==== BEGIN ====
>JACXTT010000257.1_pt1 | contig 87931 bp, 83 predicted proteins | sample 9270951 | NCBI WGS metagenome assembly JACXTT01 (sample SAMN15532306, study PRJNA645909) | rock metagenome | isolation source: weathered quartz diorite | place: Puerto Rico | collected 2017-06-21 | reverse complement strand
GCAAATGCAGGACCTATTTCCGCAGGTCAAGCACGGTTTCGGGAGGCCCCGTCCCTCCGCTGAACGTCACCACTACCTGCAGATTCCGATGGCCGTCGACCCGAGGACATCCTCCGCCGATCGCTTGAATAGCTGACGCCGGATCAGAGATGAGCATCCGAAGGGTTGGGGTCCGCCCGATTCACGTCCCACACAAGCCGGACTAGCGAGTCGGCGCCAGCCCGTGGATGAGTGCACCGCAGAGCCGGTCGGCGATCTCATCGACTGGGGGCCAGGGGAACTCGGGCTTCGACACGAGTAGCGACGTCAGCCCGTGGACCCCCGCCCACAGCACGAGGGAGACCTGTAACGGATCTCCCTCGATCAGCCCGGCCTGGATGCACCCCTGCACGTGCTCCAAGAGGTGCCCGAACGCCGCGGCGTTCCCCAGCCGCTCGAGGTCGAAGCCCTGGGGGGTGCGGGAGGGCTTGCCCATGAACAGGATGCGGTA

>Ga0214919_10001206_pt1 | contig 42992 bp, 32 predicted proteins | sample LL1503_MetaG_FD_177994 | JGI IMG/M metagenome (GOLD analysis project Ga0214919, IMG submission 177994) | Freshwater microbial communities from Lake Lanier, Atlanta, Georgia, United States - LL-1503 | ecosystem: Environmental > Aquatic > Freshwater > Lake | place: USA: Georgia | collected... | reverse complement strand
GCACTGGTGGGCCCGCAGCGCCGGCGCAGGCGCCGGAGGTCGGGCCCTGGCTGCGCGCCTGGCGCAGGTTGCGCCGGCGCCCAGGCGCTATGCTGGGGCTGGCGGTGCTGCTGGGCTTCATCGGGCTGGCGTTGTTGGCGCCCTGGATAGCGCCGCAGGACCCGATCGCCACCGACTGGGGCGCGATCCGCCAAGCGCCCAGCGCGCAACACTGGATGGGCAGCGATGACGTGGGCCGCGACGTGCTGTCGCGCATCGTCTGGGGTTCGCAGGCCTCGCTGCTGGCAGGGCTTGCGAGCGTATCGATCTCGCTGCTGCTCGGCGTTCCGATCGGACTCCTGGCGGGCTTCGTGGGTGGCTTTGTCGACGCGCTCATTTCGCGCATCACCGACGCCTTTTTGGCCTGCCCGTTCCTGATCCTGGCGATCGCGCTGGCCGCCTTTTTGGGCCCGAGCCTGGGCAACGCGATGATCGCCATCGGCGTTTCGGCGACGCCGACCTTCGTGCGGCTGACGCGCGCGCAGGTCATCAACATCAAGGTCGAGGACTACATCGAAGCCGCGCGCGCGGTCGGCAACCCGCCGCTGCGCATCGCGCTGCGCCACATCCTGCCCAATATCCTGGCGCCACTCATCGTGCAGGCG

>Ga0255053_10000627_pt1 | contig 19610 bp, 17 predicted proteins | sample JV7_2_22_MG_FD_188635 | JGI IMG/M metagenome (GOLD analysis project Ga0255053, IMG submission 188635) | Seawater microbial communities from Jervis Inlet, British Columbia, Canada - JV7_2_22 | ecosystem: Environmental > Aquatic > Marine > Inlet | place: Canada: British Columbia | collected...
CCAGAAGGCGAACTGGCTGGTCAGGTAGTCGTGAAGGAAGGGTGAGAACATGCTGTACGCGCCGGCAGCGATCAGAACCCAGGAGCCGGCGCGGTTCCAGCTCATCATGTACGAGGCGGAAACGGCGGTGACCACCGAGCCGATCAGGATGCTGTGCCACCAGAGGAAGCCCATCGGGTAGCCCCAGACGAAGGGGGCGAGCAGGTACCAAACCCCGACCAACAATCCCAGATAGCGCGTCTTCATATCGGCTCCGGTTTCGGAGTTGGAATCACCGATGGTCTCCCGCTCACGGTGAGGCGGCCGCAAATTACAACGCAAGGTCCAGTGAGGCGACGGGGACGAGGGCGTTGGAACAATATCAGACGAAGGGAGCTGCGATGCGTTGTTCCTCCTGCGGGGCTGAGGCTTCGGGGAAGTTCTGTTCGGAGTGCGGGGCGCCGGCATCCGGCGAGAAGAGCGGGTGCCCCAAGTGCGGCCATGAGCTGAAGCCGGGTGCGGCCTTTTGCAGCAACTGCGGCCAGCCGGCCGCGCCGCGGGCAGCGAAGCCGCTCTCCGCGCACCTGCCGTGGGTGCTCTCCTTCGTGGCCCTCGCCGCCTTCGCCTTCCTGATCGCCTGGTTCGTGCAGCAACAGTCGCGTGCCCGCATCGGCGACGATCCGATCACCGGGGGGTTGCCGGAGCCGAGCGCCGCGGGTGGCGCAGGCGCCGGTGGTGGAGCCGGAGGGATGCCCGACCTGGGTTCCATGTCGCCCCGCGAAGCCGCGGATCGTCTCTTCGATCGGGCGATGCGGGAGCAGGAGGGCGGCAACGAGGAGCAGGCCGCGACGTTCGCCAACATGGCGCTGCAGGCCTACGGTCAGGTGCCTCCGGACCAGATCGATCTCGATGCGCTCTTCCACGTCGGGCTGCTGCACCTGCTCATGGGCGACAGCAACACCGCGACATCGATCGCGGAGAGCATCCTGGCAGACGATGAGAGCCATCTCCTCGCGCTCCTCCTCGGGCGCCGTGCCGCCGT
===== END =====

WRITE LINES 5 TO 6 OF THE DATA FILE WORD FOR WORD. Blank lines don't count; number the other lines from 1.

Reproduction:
>Ga0255053_10000627_pt1 | contig 19610 bp, 17 predicted proteins | sample JV7_2_22_MG_FD_188635 | JGI IMG/M metagenome (GOLD analysis project Ga0255053, IMG submission 188635) | Seawater microbial communities from Jervis Inlet, British Columbia, Canada - JV7_2_22 | ecosystem: Environmental > Aquatic > Marine > Inlet | place: Canada: British Columbia | collected...
CCAGAAGGCGAACTGGCTGGTCAGGTAGTCGTGAAGGAAGGGTGAGAACATGCTGTACGCGCCGGCAGCGATCAGAACCCAGGAGCCGGCGCGGTTCCAGCTCATCATGTACGAGGCGGAAACGGCGGTGACCACCGAGCCGATCAGGATGCTGTGCCACCAGAGGAAGCCCATCGGGTAGCCCCAGACGAAGGGGGCGAGCAGGTACCAAACCCCGACCAACAATCCCAGATAGCGCGTCTTCATATCGGCTCCGGTTTCGGAGTTGGAATCACCGATGGTCTCCCGCTCACGGTGAGGCGGCCGCAAATTACAACGCAAGGTCCAGTGAGGCGACGGGGACGAGGGCGTTGGAACAATATCAGACGAAGGGAGCTGCGATGCGTTGTTCCTCCTGCGGGGCTGAGGCTTCGGGGAAGTTCTGTTCGGAGTGCGGGGCGCCGGCATCCGGCGAGAAGAGCGGGTGCCCCAAGTGCGGCCATGAGCTGAAGCCGGGTGCGGCCTTTTGCAGCAACTGCGGCCAGCCGGCCGCGCCGCGGGCAGCGAAGCCGCTCTCCGCGCACCTGCCGTGGGTGCTCTCCTTCGTGGCCCTCGCCGCCTTCGCCTTCCTGATCGCCTGGTTCGTGCAGCAACAGTCGCGTGCCCGCATCGGCGACGATCCGATCACCGGGGGGTTGCCGGAGCCGAGCGCCGCGGGTGGCGCAGGCGCCGGTGGTGGAGCCGGAGGGATGCCCGACCTGGGTTCCATGTCGCCCCGCGAAGCCGCGGATCGTCTCTTCGATCGGGCGATGCGGGAGCAGGAGGGCGGCAACGAGGAGCAGGCCGCGACGTTCGCCAACATGGCGCTGCAGGCCTACGGTCAGGTGCCTCCGGACCAGATCGATCTCGATGCGCTCTTCCACGTCGGGCTGCTGCACCTGCTCATGGGCGACAGCAACACCGCGACATCGATCGCGGAGAGCATCCTGGCAGACGATGAGAGCCATCTCCTCGCGCTCCTCCTCGGGCGCCGTGCCGCCGT